1064 nm solar laser achieves record power output and efficiency
Solar-pumped lasers have improved in performance again, thanks to research conducted at the New University of Lisbon.
With applications in remote sensing from space, wireless laser power beaming, asteroid deflection, and fuel-free photonic thrusters, lasers that emit energy directly through the conversion of sunlight—called solar-pumped lasers—have improved in performance again, thanks to research conducted at the New University of Lisbon (Lisbon, Portugal).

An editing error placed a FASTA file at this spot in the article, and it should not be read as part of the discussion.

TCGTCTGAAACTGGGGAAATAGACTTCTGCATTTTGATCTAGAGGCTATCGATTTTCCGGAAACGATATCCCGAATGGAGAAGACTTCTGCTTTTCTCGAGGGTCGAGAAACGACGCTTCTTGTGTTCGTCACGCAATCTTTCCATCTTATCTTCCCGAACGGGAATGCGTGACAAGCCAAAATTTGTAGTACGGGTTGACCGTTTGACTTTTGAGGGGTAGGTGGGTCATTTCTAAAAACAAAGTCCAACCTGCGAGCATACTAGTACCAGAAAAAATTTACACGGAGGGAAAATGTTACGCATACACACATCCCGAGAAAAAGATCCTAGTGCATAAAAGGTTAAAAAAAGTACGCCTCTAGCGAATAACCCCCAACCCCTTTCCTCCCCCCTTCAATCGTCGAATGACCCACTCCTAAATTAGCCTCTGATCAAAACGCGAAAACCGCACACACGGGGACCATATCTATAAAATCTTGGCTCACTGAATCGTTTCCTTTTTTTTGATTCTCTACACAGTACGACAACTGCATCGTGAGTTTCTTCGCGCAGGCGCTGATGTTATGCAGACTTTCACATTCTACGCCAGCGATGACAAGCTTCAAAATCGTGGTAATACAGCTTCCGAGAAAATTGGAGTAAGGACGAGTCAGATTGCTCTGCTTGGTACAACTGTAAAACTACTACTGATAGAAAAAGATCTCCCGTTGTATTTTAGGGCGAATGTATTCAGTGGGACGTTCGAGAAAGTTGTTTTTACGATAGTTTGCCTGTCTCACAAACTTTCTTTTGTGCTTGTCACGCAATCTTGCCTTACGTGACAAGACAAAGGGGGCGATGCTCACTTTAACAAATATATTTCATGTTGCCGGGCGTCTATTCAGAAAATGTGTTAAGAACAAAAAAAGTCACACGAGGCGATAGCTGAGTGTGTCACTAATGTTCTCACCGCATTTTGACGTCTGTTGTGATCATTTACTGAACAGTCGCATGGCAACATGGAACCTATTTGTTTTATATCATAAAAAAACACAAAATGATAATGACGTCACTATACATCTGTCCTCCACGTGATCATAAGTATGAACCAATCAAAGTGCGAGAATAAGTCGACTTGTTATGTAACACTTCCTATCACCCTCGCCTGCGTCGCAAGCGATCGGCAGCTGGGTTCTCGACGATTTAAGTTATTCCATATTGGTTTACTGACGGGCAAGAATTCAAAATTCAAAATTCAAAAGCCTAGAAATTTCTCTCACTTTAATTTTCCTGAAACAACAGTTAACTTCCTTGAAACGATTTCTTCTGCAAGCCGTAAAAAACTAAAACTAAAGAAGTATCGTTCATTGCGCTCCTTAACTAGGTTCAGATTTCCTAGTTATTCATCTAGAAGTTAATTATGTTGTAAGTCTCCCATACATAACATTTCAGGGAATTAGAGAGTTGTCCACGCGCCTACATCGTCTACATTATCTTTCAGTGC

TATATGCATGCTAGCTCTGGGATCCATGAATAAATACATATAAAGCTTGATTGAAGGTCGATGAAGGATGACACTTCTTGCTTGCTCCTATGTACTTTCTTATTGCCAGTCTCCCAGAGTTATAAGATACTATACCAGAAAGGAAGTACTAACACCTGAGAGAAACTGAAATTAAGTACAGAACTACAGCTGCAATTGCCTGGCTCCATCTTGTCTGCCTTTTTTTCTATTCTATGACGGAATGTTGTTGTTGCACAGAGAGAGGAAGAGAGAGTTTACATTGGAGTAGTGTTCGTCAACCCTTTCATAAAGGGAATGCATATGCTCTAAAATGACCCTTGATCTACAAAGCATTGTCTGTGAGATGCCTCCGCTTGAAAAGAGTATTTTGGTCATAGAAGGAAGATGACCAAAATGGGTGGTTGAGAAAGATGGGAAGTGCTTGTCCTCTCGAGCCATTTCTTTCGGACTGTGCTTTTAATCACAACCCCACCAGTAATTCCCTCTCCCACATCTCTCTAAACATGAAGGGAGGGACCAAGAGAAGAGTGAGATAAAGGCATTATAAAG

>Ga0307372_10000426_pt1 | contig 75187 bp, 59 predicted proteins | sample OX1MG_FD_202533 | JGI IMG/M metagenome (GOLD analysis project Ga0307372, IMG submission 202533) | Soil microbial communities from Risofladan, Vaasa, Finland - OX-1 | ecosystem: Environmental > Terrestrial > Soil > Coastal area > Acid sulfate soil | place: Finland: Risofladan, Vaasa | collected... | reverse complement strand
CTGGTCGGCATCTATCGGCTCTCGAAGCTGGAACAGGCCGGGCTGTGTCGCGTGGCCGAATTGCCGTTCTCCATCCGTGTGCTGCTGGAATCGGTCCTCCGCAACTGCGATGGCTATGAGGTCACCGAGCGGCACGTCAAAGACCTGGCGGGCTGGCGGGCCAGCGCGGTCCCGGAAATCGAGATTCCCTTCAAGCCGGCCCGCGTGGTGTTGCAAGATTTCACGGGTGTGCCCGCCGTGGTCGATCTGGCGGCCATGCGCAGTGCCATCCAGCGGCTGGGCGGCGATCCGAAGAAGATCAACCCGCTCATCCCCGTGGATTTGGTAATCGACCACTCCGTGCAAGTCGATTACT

Unlike other architectures that transported laser energy from a solar tracking system via an optical fiber with moderate loss, the Lisbon researchers instead used end-side-pumping of a 4.0-mm-diameter, 35-mm-long neodymium:yttrium aluminum garnet (Nd:YAG) single-crystal rod with a heliostat-parabolic-mirror solar energy concentration system. An aspheric fused-silica lens coupled concentrated solar energy from a 1.4-m-effective-diameter parabolic mirror into the laser rod within a conical pumping cavity, producing 37.2 W of continuous-wave (CW) multimode 1064 nm solar laser power with 8.9% slope efficiency—the highest solar-laser efficiency to date, according to the researchers. In addition, 9.3 W of CW TEM00-mode (m2 ≤1.2) 1064 nm solar laser power was also measured, resulting in a 7.9 W/m2 fundamental-mode laser collection efficiency that is 2.6X and 2.0X higher than the previous Fresnel lens and parabolic mirror records, respectively. Reference: D. Liang et al., Sol. Energ. Mat. Sol. Cells, 159, 435–439 (Jan. 2017).